What is GERD?
Gastroesophageal reflux disease (GERD) occurs when the lower esophageal sphincter opens spontaneously, or does not close properly and stomach content rises up into the esophagus. GERD is also called acid reflux because the stomach content has acid mixed in with it.
When refluxed stomach acid touches the lining of the esophagus it may cause a burning sensation in the chest or throat commonly called heartburn or acid indigestion. Occasional reflux does not necessarily indicated a serious problem. However, reflux that occurs more than twice a week is considered GERD, which can eventually lead to more serious health problems.
What causes GERD?
In some people, the lower esophageal sphincter simply relaxes at an inappropriate time. Often, anatomical abnormalities such as a hiatal hernia contributes to GERD. A hiatal hernia is when the upper part of the stomach and the lower esophageal sphincter move above the diaphragm (a thin layer of muscle that separates the stomach cavity from the chest cavity). Other factors that may contribute to GERD include:
The food you eat does not cause reflux but certain foods commonly make reflux symptoms worse. These foods include:
What are the symptoms of GERD?
The main symptom of GERD in adults is frequent heartburn or acid indigestion. Most children under 12 that suffer from GERD, as well as some adults, may not have heartburn. Instead they experience a dry cough, asthma symptoms, or trouble swallowing.
What are the long-term complications of GERD?
Chronic GERD left untreated can cause serious complications. Constant inflammation of the esophagus from exposure to stomach acid can damage the lining and cause bleeding or ulcers - also called esophagitis. Scars from tissue damage can lead to narrowing or the esophagus, known as strictures, which make swallowing difficult. Over time, damage to cells can lead to esophageal cancer, which is often fatal. GERD may also worsen or contribute to asthma, chronic cough and pulmonary fibrosis. Persons with complicated GERD should be monitored closely by a physician.
Some times doctors will empirically treat GERD and assess the patient’s response to a trial of acid-suppressive therapy. If a doctor decides to order a diagnostic test, it may be one of the procedures below:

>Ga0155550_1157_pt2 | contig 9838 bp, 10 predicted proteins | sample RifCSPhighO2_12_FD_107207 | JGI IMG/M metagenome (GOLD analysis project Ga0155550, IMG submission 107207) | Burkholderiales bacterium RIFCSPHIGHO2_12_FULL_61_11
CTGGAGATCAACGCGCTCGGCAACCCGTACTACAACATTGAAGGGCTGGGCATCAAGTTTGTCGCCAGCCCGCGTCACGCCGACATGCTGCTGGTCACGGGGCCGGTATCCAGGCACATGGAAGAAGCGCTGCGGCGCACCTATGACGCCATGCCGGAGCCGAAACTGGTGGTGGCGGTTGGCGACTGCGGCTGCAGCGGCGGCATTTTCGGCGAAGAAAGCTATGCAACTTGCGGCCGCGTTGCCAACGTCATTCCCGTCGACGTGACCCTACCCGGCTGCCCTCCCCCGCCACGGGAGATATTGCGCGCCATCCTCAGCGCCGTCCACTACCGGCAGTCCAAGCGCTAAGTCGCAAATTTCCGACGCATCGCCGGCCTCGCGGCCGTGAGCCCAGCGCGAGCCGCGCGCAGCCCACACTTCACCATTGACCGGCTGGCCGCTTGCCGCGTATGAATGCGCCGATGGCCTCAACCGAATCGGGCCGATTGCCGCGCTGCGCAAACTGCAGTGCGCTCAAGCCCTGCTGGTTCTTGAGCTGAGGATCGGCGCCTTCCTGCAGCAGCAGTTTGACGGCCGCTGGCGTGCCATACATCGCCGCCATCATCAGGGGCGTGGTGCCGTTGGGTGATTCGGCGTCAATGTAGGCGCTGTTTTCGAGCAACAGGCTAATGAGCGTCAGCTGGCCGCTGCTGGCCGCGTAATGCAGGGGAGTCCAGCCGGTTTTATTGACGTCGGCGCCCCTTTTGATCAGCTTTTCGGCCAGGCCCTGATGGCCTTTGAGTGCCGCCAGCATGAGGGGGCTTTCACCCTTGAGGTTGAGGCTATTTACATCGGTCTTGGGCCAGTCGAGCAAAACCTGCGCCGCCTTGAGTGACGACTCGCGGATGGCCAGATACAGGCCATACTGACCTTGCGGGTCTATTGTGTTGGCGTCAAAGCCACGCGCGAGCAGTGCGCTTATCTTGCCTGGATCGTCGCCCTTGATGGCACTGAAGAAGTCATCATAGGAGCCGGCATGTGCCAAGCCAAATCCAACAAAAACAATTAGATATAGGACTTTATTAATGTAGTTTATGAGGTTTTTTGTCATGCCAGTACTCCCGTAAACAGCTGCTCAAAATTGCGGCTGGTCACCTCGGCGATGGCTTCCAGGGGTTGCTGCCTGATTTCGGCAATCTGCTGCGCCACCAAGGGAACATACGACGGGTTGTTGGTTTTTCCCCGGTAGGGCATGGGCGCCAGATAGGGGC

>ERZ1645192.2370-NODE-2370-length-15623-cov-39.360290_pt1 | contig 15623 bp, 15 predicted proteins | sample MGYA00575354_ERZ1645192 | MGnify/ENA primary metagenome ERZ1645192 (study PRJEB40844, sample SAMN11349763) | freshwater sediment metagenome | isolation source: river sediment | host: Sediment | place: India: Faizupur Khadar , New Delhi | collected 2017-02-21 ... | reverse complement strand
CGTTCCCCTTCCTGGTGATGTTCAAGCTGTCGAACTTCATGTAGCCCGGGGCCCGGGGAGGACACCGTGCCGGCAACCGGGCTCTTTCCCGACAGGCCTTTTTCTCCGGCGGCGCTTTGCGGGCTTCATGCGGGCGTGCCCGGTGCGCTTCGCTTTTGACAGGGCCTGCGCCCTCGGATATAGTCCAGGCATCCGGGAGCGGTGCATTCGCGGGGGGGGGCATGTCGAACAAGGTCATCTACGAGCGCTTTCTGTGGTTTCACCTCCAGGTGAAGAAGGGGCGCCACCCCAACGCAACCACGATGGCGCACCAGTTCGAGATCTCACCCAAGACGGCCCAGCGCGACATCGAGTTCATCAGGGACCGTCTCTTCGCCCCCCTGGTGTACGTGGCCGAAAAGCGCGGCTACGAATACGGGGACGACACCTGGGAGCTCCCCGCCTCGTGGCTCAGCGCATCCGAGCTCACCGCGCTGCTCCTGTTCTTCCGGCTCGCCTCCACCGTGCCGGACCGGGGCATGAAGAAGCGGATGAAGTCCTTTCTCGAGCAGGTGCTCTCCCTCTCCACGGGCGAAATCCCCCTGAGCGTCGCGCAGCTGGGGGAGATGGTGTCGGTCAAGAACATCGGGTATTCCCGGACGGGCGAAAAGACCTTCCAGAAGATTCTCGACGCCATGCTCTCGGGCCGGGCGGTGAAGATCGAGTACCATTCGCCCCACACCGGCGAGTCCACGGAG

The upper endoscopy (also known as esophagogastroduodenoscopy or EGD) allows the doctor to examine the inside of the patient's esophagus, stomach, and duodenum (the first part of the small intestine) with an instrument called an endoscope, a thin flexible lighted tube. The doctor will be able to visualize the walls and tissue of the upper digestive tract. During this procedure, a doctor may take a biopsy to see if there are any changes to the lining of the esophagus that may require further monitoring.
Bravo 48-hour Esophageal PH Monitor Examination
A Bravo 48 hour pH study is initiated during an EGD exam. The doctor will place a small capsule in your esophagus at the time of the EGD exam. This capsule (wireless) adheres to the wall of the esophagus and monitors pH levels. The patient is sent home with a small transmitter box which collects data from the capsule. The patient returns the transmitter box in 48 hours. The capsule will pass through your GI system.
Manometry is a technique that records muscular pressure to determine if the lower esophageal sphincter is functioning properly. A small tube is guided through the patient's nose and into the esophagus. A computer connected to the sensor on the tube will measure the muscular pressure in the esophagus and stomach.
To learn more about Hamilton's Endoscopy Services, call 706-272-6559.
Check out A.D.A.M.'s health information for additional GERD information.